Thomas J. Mabry

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Thomas J. Mabry
Thomas J. Mabry (New Mexico Governor).jpg
Carizozo News, November 1, 1918.
14th Governor of New Mexico
In office
January 1, 1947 – January 1, 1951
LieutenantJoseph Montoya
Preceded byJohn J. Dempsey
Succeeded byEdwin L. Mechem
Personal details
Born(1884-10-17)October 17, 1884
Carlisle County, Kentucky
DiedDecember 23, 1962(1962-12-23) (aged 78)
Albuquerque, New Mexico
Political partyDemocratic
Spouse(s)(married three times) Winifred White, Katherine Burns, Clara A. Berchtold

Thomas Jewett Mabry (October 17, 1884 – December 23, 1962) was a New Mexico politician and judge, who was Chief Justice of the New Mexico Supreme Court (1939–46) and the 14th governor of New Mexico (1947–51).


Mabry attended the University of Oklahoma and the University of New Mexico School of Law. He settled in Clovis, New Mexico, where he practiced law and published the local newspaper. He was a member of the New Mexico Constitutional Convention in 1910.

Mabry held numerous political and judicial posts, including serving in the New Mexico Senate (1912–17); on the Albuquerque City Commission (1926–27); as District Attorney of Albuquerque (1932–36); and as a state district judge (1937–39). From 1939 to 1946, he was Chief Justice of the New Mexico Supreme Court. He was elected Governor as a Democrat in 1946 and reelected in 1948. In 1917, during his time at the New Mexico Senate, his second wife Katherine Mabry became the one of the first female lawyers in New Mexico.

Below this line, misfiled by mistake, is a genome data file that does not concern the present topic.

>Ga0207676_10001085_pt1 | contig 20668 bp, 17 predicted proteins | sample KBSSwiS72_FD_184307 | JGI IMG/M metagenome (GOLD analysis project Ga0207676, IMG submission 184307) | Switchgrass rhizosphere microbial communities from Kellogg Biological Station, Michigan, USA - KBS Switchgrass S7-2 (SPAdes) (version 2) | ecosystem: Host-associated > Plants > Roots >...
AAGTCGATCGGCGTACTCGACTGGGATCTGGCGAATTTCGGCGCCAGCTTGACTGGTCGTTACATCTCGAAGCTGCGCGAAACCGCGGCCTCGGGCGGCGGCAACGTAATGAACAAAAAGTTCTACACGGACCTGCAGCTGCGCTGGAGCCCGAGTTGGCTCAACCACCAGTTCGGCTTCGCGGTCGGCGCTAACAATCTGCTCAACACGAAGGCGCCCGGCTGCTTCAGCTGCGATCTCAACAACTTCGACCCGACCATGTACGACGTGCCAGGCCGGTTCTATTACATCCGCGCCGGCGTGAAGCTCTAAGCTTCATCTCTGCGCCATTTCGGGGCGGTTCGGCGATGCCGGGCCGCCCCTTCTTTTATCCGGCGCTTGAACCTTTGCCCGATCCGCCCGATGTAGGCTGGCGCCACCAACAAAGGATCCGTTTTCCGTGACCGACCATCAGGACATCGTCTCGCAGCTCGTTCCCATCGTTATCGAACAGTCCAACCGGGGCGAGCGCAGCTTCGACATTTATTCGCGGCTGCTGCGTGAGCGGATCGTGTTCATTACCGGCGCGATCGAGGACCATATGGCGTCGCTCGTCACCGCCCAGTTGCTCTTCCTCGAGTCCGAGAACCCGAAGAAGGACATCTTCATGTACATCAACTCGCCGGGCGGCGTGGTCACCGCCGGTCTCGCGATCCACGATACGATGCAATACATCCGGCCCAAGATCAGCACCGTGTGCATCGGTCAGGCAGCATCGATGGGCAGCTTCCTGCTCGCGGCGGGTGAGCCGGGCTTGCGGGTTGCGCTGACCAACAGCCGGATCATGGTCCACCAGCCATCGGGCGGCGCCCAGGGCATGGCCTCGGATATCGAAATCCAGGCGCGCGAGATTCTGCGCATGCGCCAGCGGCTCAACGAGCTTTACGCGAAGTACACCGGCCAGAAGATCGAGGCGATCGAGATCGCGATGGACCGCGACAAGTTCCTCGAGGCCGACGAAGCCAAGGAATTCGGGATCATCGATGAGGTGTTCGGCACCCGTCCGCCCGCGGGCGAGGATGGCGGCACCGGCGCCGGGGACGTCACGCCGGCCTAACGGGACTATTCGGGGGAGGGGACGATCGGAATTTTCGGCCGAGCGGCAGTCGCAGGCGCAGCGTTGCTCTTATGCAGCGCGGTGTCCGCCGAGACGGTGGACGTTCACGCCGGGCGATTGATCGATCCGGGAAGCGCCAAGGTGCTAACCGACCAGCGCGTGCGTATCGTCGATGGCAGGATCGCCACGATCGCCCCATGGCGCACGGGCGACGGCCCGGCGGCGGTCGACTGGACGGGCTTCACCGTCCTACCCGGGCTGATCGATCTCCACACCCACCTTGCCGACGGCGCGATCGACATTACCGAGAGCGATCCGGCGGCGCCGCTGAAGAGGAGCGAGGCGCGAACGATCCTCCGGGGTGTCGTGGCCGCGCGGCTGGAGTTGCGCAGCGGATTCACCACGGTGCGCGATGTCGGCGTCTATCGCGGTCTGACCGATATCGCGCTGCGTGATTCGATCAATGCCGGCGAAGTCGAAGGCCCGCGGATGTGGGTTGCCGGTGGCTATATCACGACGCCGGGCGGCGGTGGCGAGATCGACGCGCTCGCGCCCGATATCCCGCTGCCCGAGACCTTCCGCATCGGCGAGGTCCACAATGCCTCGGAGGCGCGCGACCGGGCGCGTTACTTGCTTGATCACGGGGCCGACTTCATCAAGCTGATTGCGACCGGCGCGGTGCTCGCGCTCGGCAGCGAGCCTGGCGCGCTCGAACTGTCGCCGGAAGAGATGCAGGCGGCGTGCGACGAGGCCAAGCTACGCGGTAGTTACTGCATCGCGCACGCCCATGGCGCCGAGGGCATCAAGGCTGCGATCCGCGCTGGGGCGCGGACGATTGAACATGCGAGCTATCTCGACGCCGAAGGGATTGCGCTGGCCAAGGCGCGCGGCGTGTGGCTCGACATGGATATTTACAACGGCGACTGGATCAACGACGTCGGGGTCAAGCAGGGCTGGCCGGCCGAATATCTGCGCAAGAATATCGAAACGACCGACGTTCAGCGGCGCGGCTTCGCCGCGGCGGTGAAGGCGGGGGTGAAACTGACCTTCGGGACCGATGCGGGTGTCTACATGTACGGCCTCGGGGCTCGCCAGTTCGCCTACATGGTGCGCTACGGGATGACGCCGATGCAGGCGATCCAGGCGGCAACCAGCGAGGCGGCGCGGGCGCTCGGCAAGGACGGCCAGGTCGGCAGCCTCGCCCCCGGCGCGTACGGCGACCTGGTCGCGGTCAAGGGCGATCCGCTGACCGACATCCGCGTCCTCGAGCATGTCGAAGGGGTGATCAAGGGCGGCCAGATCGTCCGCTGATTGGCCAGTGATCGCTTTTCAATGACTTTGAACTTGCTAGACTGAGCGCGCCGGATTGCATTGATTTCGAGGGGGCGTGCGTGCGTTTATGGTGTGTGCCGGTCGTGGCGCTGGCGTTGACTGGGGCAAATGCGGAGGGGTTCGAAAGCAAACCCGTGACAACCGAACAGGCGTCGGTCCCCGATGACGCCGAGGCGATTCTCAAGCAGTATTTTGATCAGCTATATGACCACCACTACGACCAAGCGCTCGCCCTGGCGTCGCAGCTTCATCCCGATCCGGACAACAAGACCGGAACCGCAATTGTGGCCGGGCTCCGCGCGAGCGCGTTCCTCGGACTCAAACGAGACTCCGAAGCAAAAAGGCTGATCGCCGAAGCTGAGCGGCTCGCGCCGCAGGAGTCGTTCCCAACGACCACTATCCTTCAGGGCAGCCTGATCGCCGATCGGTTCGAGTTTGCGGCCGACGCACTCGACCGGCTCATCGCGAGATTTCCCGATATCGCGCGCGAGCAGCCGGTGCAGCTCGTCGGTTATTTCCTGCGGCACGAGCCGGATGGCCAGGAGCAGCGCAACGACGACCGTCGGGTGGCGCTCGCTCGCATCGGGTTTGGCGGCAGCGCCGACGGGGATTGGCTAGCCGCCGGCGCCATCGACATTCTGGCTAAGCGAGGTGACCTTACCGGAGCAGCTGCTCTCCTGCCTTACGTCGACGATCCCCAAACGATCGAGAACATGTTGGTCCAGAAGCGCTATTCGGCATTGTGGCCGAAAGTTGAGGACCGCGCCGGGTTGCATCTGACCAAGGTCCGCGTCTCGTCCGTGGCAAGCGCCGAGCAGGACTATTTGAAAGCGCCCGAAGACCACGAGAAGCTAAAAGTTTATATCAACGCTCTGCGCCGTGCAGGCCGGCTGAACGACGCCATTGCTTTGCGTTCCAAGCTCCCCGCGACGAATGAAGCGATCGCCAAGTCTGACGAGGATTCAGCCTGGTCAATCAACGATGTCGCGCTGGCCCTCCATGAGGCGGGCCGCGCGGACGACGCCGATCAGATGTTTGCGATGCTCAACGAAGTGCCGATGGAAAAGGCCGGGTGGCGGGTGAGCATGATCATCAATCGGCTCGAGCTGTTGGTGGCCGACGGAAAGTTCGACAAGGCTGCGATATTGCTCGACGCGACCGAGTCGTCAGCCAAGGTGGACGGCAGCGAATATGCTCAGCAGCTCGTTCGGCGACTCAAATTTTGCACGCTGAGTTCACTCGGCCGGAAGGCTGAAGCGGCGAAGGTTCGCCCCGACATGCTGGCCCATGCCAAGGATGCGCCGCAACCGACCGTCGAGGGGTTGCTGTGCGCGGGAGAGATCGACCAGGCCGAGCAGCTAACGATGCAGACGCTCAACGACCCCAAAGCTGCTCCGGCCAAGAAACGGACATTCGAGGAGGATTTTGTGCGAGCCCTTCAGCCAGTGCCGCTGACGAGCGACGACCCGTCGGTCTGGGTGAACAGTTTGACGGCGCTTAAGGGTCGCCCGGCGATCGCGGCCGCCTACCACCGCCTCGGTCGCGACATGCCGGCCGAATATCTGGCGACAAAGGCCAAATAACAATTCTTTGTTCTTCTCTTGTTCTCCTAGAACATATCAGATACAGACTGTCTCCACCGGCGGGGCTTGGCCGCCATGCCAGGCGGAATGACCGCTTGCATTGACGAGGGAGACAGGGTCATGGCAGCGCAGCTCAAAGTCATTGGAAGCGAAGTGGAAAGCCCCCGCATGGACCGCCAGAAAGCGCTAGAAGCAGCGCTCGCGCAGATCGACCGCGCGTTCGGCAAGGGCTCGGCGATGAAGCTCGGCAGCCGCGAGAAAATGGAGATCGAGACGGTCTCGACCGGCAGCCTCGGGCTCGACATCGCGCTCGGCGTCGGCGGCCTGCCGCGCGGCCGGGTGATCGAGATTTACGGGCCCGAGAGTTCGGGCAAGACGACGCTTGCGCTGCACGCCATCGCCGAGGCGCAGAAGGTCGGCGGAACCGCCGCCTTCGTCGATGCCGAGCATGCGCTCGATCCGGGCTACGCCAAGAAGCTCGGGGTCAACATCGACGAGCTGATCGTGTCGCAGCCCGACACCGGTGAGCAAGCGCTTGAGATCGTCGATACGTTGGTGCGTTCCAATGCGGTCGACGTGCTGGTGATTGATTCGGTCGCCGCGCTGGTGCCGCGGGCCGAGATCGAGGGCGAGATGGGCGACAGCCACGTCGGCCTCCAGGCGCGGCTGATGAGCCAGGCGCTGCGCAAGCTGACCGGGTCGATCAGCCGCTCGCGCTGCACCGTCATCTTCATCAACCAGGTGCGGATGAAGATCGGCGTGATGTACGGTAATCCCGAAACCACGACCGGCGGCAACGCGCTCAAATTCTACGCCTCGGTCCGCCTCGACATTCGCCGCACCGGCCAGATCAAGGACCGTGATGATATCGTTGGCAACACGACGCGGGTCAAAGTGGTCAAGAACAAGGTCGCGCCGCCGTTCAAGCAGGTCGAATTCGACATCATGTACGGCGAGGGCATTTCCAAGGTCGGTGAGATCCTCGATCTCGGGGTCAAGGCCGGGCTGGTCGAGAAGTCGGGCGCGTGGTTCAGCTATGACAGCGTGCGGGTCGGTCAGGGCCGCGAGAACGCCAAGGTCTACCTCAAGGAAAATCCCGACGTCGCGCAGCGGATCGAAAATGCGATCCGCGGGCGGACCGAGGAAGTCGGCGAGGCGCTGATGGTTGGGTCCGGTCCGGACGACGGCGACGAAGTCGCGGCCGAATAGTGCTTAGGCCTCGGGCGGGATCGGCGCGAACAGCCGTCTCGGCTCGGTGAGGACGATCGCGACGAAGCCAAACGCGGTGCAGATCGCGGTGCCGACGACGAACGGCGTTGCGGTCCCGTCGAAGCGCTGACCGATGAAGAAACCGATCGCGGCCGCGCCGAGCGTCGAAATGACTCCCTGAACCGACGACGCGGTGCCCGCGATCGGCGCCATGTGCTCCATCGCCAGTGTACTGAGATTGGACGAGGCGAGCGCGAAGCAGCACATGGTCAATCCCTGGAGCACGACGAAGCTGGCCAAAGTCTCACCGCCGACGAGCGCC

During Mabry's time as governor, the state was active in several post-World War II initiatives, including creation of state state commission on alcoholism and a fair employment practice commission.

Mabry's governorship was notable for his involvement in the "Brushy" Bill Roberts hearing. "Brushy" Bill Roberts claimed to be the outlaw William H. Bonney, a.k.a. Billy the Kid, and applied for a pardon from crimes Bonney had committed in New Mexico. Mabry announced the meeting, which was covered by the press. Mabry announced that he did not believe Roberts' story, and denied the pardon application. The press attention and the trip from his home in Hico, Texas to Santa Fe had a negative effect on the elderly Roberts' health, and he died soon afterwards.

In retirement, Mabry was a resident of Albuquerque. He died there on December 23, 1962, and was buried at Fairview Memorial Park in Albuquerque.

External links[edit]

  • Thomas J. Mabry at National Governors Association
  • Thomas J. Mabry at Find a Grave
  • Obituary, Thomas Jewett Mabry at Oklahoma Cemeteries
  • Thomas Jewett Mabry at Political Graveyard
  • Peterson, Charles S. (1912). Representative New Mexicans. Denver, CO: C. S. Peterson. p. 186.
Political offices
Preceded by
John J. Dempsey
Governor of New Mexico
Succeeded by
Edwin L. Mechem